Would fuel deposits be remedied by........

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....higher quality fuel filtration? We put so much emphasis on oil filtration, why do not we not focus on fuel filtration in a similar fashion? A fuel filter will become clogged over time, so it seems that maybe fuel deposits can be attributed (in some small way) to actual solids hitting the injectors and valves. ??
 
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But it only filters down to 5 microns. My Cat filter goes down to 2 microns. Abrasive particles found in the gas would not be the first thing to go after if deposits are the concern. Deposits are usually dried out chemicals left behind due to evaporation of the chemical soup called gasoline.
 

Hethaerto

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 Originally Posted By: hannaco
But it only filters down to 5 microns. My Cat filter goes down to 2 microns. Abrasive particles found in the gas would not be the first thing to go after if deposits are the concern. Deposits are usually dried out chemicals left behind due to evaporation of the chemical soup called gasoline.
Yes, I understand that most deposits are caused by the burn process, but there are solids involved, otherwise our filters would never become clogged. There's got to be more to this, and that example I provided is not the be all, end all of fuel filtration. :)
 
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Fuel pumps have screens to catch big stuff (dirt, rats, small children), but nothing like a true filter per-se.
 
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The air seems to have more particulate matter than the fuel - because there is a LOT of air passing through. Modern fuel injection fuel filters are large and long lasting. I can't say I ever saw a fuel dirt problem on the valves or combustion chamber. Never really heard about it, either. Tough to quantify and qualify, though. I have seen the insides of a bunch of gas tanks. Water is rare on the bottom, and dirt/sediment is more rare. 30 years ago there was more unwanted stuff in gas tanks, but still not common.
 
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Good responses, IMO. Additionally, for reasons I cannot fathom, many car makers have moved the filtration device to the gas tank. Maybe the idea is as simple as getting the gas filtered before it sees the first pump (in the tank in most instances). My 88 Civic had an easily accessible filter on the firewall in the engine room. My 09 Camry has a very large (roughly the size of a quart milk bottle, from my examination of the diagrams) fuel filter in the tank. Want to change it? You've got to remove the back seat, take off a panel, and then open the top of the tank. I'm going to take a wild guess and speculate that one should probably extinguish all smoking materials before trying that last step...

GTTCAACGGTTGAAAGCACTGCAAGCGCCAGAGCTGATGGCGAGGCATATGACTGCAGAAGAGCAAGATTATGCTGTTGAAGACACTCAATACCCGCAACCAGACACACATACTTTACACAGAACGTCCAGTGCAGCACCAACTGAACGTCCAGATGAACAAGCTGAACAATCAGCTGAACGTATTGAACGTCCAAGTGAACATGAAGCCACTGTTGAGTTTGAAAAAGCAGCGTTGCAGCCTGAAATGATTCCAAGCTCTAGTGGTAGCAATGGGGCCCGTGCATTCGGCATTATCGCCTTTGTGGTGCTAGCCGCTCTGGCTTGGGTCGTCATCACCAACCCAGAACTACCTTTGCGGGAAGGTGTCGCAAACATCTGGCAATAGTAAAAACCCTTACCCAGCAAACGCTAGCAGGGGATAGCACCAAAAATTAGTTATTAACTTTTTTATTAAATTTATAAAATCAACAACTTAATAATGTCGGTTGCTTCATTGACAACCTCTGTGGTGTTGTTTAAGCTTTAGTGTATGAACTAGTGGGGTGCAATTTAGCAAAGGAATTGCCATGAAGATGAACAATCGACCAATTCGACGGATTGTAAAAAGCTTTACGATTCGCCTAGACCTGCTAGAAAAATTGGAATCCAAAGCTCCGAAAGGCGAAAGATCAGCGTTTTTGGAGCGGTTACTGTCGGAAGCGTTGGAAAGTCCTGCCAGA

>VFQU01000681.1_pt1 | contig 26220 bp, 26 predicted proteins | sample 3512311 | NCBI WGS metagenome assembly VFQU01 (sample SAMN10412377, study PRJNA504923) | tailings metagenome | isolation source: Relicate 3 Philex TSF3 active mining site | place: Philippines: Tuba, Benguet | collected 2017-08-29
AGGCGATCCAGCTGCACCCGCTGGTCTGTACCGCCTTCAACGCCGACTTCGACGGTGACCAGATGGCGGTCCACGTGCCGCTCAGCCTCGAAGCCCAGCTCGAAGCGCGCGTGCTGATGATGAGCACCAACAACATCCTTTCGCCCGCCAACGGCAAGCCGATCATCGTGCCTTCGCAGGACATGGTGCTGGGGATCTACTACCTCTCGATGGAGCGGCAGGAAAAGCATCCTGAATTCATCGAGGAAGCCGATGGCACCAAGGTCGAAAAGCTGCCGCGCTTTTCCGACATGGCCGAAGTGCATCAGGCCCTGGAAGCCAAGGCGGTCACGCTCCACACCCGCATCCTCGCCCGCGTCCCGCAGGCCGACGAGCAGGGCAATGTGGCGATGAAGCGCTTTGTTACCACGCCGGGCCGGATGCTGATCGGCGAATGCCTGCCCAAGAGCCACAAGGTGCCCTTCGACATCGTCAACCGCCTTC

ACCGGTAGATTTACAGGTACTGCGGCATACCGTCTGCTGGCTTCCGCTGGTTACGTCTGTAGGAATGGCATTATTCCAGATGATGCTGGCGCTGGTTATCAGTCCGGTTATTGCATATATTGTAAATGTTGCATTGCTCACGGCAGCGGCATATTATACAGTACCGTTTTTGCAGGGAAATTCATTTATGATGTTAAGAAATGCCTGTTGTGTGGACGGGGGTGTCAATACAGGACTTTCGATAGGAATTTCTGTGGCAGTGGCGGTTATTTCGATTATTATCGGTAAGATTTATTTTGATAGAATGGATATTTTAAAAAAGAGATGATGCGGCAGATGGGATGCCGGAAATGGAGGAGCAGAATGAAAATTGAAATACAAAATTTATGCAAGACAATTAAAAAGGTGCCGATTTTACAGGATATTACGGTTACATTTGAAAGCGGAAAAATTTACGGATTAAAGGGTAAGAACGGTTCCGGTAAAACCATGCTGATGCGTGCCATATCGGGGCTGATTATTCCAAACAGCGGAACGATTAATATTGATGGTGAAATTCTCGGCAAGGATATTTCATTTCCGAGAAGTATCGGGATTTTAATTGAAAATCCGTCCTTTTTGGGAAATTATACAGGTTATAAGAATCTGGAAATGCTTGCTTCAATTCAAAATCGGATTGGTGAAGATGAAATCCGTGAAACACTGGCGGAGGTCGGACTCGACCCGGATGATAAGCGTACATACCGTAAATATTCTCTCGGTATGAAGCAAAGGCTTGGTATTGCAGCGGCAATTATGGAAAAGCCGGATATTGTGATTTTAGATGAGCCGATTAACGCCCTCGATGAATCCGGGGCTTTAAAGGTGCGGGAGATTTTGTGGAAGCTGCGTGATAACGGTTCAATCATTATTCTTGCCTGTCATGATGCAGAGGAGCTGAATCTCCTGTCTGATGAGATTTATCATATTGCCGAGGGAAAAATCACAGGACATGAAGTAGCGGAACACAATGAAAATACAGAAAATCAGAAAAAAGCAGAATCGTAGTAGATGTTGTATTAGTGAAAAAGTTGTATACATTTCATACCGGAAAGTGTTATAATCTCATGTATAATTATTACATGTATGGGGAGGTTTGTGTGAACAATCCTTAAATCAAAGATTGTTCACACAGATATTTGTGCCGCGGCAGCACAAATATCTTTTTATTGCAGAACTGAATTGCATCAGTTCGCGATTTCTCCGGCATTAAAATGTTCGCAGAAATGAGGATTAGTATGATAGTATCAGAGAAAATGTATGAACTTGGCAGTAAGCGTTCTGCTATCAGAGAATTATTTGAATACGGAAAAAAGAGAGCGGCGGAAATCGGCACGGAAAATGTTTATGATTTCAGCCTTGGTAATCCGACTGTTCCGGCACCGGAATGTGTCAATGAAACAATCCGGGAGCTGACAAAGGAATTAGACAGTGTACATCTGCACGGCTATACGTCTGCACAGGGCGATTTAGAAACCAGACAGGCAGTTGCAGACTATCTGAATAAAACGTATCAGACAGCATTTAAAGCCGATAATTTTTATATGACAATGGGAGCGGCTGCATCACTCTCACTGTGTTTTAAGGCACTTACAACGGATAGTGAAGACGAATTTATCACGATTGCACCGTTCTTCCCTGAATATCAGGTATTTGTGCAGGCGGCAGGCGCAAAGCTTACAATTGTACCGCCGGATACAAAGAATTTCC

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 Originally Posted By: BobFout
Fuel pumps have screens to catch big stuff (dirt, rats, small children), but nothing like a true filter per-se.
On a serious note... My Santa Fe has a "lifetime" fuel filter on the pump itself inside the fuel-tank it only needs to be replaced if there is a problem. It's about 6" x 4" It is a 2 micron filter and the fuel pump also has a screen on the pickup tube to stop the bigger dirt particles from getting to the filter. I have almost 200K KM (125K Miles) and I still have factory pressure at the fuel rail. I'm going to change it for good measure at the next timing belt, Hyundai gives you an access port under one of the rear seats to get into the fuel tank from above and remove the pump for filter replacement. Pretty great idea if you ask me... Don't have to drop the Exhaust and the tank to get at it. \:\!
 
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I have found rust particulates in carburetors, especially on farm equipment that are fueled from on-farm tanks. These particles were too large to clog a filter, but a filter would have been a handy aftermarket device.
 
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 Originally Posted By: StevieC
On a serious note... My Santa Fe has a "lifetime" fuel filter on the pump itself inside the fuel-tank it only needs to be replaced if there is a problem. It's about 6" x 4" It is a 2 micron filter and the fuel pump also has a screen on the pickup tube to stop the bigger dirt particles from getting to the filter.
Wow, they actually gave you the specs for the OEM filter? That's very fine filtration for a gasoline engine.
 
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They don't give the specs out normally, but I have a great relationship with a dealership here, and have found out from them via HMA that it's a 2 micron spec. (Call me Anal) I had to know!
 
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I have a local Texaco gas station near me and have watched them change the filter about every 4 months. I grabbed one to see and on was stamped 5u. I assume that all major stations do a similar maintenance. Not sure what independs do or if they even have a filter changeing protocol.
 
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